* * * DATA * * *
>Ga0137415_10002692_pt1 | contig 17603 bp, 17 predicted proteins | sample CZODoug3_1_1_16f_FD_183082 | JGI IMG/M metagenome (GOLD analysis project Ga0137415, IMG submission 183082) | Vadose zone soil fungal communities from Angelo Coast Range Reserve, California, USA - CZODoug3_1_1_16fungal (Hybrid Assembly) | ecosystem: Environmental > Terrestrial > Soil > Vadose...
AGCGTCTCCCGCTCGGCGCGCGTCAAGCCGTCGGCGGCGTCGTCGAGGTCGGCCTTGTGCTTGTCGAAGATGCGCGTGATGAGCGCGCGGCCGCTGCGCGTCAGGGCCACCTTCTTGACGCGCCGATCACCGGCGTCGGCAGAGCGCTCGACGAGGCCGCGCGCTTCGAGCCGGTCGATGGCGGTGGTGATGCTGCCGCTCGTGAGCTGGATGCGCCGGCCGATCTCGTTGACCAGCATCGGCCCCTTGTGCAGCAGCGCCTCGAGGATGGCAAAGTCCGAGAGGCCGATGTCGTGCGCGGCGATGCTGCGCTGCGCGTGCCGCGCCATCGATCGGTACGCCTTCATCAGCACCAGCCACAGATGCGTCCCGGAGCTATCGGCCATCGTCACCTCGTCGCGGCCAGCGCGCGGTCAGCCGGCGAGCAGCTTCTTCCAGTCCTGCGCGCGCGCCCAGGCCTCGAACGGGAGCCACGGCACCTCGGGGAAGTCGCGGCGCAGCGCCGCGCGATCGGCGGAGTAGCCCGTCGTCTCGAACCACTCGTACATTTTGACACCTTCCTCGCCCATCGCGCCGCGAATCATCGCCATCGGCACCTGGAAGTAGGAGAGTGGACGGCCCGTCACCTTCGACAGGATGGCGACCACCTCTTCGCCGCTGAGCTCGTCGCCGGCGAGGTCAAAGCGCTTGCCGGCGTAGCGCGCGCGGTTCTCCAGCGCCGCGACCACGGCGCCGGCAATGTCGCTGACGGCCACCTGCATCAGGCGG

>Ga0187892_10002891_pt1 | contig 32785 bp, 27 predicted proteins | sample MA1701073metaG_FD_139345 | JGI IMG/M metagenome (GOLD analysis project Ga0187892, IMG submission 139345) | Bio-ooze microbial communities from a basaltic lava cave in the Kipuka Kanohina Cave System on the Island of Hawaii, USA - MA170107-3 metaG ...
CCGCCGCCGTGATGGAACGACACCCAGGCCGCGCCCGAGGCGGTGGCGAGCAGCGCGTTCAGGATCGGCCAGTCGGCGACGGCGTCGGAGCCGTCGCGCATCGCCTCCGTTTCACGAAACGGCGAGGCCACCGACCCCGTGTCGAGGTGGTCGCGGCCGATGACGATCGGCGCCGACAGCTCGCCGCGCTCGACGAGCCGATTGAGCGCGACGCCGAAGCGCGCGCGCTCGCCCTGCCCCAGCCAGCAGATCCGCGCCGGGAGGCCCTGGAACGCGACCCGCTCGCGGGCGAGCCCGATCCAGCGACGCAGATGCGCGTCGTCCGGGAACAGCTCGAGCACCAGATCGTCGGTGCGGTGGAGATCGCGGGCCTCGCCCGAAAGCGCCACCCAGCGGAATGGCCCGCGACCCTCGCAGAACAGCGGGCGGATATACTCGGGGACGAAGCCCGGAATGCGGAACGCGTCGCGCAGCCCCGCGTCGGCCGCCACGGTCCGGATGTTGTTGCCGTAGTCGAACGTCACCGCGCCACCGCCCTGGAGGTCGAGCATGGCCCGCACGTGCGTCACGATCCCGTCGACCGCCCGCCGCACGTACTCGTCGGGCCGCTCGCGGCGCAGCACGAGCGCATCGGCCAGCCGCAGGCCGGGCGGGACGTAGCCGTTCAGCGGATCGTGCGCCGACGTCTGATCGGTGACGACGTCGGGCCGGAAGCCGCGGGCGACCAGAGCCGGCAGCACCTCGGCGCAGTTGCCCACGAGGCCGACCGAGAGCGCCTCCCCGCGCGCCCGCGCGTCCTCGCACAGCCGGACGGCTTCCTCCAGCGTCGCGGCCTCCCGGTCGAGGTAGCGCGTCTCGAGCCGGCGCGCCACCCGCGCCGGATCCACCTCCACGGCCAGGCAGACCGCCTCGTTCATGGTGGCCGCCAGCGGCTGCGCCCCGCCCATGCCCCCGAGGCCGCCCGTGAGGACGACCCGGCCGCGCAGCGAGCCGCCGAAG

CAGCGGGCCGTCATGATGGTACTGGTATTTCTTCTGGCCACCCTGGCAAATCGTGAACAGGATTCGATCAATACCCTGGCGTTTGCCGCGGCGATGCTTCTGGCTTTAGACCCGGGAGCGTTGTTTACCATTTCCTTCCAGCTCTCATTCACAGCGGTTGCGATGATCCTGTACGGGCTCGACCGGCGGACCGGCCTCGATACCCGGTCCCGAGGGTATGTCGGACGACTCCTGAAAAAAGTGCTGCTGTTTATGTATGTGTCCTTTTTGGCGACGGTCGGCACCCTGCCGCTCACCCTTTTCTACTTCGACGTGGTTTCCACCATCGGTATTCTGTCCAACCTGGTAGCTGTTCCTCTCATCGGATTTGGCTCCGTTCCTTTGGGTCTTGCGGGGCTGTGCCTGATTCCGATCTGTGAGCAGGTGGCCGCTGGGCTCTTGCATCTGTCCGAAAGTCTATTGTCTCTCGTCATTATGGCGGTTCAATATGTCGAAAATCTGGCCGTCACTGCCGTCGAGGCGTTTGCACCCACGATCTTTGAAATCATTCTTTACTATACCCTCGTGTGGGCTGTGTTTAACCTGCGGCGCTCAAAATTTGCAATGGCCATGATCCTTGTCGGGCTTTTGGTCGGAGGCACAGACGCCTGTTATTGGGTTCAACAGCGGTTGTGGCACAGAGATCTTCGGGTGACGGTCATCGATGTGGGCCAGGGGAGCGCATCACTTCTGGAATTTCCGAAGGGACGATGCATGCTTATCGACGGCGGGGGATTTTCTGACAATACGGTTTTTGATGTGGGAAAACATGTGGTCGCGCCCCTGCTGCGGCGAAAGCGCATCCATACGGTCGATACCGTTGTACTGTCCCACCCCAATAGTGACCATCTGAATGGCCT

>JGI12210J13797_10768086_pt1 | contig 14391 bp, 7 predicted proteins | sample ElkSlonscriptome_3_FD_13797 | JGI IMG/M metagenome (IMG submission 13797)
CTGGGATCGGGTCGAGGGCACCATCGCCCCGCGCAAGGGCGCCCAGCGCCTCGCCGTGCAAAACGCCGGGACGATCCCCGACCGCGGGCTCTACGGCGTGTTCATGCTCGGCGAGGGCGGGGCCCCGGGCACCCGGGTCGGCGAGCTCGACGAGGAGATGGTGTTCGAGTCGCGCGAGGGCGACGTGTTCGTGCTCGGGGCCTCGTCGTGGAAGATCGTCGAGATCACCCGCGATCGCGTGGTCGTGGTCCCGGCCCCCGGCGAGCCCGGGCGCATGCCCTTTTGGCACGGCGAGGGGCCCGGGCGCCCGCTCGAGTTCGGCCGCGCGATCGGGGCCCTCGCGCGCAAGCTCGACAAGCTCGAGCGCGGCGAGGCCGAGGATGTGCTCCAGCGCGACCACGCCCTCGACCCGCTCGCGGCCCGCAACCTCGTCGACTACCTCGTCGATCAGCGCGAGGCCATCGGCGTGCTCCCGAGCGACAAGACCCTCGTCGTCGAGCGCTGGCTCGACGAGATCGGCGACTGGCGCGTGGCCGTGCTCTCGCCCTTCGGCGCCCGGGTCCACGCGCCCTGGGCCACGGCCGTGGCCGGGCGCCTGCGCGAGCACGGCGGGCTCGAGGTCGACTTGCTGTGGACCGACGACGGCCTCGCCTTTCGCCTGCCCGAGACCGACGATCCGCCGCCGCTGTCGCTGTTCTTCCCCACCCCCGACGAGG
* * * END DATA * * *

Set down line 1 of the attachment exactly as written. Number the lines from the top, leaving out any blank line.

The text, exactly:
>Ga0137415_10002692_pt1 | contig 17603 bp, 17 predicted proteins | sample CZODoug3_1_1_16f_FD_183082 | JGI IMG/M metagenome (GOLD analysis project Ga0137415, IMG submission 183082) | Vadose zone soil fungal communities from Angelo Coast Range Reserve, California, USA - CZODoug3_1_1_16fungal (Hybrid Assembly) | ecosystem: Environmental > Terrestrial > Soil > Vadose...